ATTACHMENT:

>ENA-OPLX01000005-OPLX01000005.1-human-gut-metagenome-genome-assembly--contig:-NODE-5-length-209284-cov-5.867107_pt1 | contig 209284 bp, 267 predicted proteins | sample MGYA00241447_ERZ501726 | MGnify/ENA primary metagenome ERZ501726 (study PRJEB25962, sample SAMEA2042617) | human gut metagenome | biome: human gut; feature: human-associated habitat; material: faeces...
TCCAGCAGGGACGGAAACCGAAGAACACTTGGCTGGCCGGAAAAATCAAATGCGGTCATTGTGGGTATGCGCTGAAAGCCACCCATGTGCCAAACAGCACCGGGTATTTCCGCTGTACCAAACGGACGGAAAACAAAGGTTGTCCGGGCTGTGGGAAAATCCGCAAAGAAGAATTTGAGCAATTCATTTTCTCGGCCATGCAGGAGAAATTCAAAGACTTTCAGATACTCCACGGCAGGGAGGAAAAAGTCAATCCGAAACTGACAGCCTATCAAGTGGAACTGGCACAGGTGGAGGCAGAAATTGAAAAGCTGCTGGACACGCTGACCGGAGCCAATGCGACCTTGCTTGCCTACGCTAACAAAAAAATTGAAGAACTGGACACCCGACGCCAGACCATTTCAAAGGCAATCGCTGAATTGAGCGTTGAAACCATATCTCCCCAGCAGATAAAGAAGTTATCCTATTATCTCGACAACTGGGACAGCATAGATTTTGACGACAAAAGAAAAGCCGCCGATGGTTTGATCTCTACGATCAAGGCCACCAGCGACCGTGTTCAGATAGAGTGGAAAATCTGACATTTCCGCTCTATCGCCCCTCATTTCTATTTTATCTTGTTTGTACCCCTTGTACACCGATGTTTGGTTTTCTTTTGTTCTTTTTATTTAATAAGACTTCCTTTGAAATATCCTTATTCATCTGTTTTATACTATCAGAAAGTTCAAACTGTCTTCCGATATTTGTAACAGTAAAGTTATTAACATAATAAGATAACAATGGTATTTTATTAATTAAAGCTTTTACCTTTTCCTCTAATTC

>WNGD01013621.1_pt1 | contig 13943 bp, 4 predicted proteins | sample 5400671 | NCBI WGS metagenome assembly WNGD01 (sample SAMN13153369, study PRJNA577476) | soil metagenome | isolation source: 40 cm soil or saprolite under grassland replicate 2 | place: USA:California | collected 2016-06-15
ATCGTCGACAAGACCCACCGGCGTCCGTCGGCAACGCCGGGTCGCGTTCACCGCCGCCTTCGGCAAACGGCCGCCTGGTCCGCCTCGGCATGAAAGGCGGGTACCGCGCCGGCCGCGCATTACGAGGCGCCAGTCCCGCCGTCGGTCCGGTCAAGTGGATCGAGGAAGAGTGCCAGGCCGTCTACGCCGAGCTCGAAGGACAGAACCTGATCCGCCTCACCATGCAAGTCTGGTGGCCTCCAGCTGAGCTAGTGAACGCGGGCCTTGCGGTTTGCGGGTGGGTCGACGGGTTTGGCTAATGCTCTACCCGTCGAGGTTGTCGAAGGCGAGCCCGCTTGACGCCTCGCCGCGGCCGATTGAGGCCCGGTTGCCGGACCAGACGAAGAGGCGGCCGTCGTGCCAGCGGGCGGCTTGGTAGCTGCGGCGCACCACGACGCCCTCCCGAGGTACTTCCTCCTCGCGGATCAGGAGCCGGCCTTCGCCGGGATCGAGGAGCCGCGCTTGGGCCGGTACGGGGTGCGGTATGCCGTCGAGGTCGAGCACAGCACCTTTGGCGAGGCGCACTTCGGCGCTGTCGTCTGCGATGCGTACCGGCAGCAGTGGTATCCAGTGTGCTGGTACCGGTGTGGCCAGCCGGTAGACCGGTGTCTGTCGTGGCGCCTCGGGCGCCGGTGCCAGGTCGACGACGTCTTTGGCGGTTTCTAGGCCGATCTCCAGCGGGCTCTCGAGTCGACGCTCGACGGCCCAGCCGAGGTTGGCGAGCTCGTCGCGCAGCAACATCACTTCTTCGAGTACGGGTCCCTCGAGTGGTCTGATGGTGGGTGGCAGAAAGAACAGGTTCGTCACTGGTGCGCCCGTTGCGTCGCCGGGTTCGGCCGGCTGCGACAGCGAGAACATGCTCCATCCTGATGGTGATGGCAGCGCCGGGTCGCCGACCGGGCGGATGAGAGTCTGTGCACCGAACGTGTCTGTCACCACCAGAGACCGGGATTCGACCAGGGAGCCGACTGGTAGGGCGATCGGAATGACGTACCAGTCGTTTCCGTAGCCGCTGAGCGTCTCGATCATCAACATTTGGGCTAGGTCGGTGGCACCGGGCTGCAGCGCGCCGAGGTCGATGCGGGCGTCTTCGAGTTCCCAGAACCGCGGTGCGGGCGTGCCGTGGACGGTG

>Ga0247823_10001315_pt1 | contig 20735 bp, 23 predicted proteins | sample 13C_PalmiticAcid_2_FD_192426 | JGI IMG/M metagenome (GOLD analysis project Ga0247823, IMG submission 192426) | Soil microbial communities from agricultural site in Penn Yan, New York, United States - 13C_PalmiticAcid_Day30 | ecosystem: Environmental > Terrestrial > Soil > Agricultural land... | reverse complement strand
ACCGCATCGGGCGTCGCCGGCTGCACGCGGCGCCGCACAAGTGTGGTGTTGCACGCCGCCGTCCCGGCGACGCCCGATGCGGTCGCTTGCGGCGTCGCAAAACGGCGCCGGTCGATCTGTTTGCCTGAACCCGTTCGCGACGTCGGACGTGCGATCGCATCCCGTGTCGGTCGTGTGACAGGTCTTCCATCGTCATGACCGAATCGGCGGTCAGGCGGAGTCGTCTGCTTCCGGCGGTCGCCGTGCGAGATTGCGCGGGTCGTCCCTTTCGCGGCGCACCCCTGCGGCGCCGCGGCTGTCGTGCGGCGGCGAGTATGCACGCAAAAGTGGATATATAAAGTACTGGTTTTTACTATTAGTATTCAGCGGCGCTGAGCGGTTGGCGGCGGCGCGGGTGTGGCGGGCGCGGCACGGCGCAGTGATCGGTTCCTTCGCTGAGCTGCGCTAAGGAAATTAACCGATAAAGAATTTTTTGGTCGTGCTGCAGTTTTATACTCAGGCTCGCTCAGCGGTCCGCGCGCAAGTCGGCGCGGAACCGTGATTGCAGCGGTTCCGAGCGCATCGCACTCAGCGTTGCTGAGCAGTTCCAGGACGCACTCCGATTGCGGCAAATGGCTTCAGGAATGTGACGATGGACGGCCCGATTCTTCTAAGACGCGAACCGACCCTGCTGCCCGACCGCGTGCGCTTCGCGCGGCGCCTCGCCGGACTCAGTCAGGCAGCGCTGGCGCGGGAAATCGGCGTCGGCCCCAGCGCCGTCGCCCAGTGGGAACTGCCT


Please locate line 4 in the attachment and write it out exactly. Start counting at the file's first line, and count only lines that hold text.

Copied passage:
ATCGTCGACAAGACCCACCGGCGTCCGTCGGCAACGCCGGGTCGCGTTCACCGCCGCCTTCGGCAAACGGCCGCCTGGTCCGCCTCGGCATGAAAGGCGGGTACCGCGCCGGCCGCGCATTACGAGGCGCCAGTCCCGCCGTCGGTCCGGTCAAGTGGATCGAGGAAGAGTGCCAGGCCGTCTACGCCGAGCTCGAAGGACAGAACCTGATCCGCCTCACCATGCAAGTCTGGTGGCCTCCAGCTGAGCTAGTGAACGCGGGCCTTGCGGTTTGCGGGTGGGTCGACGGGTTTGGCTAATGCTCTACCCGTCGAGGTTGTCGAAGGCGAGCCCGCTTGACGCCTCGCCGCGGCCGATTGAGGCCCGGTTGCCGGACCAGACGAAGAGGCGGCCGTCGTGCCAGCGGGCGGCTTGGTAGCTGCGGCGCACCACGACGCCCTCCCGAGGTACTTCCTCCTCGCGGATCAGGAGCCGGCCTTCGCCGGGATCGAGGAGCCGCGCTTGGGCCGGTACGGGGTGCGGTATGCCGTCGAGGTCGAGCACAGCACCTTTGGCGAGGCGCACTTCGGCGCTGTCGTCTGCGATGCGTACCGGCAGCAGTGGTATCCAGTGTGCTGGTACCGGTGTGGCCAGCCGGTAGACCGGTGTCTGTCGTGGCGCCTCGGGCGCCGGTGCCAGGTCGACGACGTCTTTGGCGGTTTCTAGGCCGATCTCCAGCGGGCTCTCGAGTCGACGCTCGACGGCCCAGCCGAGGTTGGCGAGCTCGTCGCGCAGCAACATCACTTCTTCGAGTACGGGTCCCTCGAGTGGTCTGATGGTGGGTGGCAGAAAGAACAGGTTCGTCACTGGTGCGCCCGTTGCGTCGCCGGGTTCGGCCGGCTGCGACAGCGAGAACATGCTCCATCCTGATGGTGATGGCAGCGCCGGGTCGCCGACCGGGCGGATGAGAGTCTGTGCACCGAACGTGTCTGTCACCACCAGAGACCGGGATTCGACCAGGGAGCCGACTGGTAGGGCGATCGGAATGACGTACCAGTCGTTTCCGTAGCCGCTGAGCGTCTCGATCATCAACATTTGGGCTAGGTCGGTGGCACCGGGCTGCAGCGCGCCGAGGTCGATGCGGGCGTCTTCGAGTTCCCAGAACCGCGGTGCGGGCGTGCCGTGGACGGTG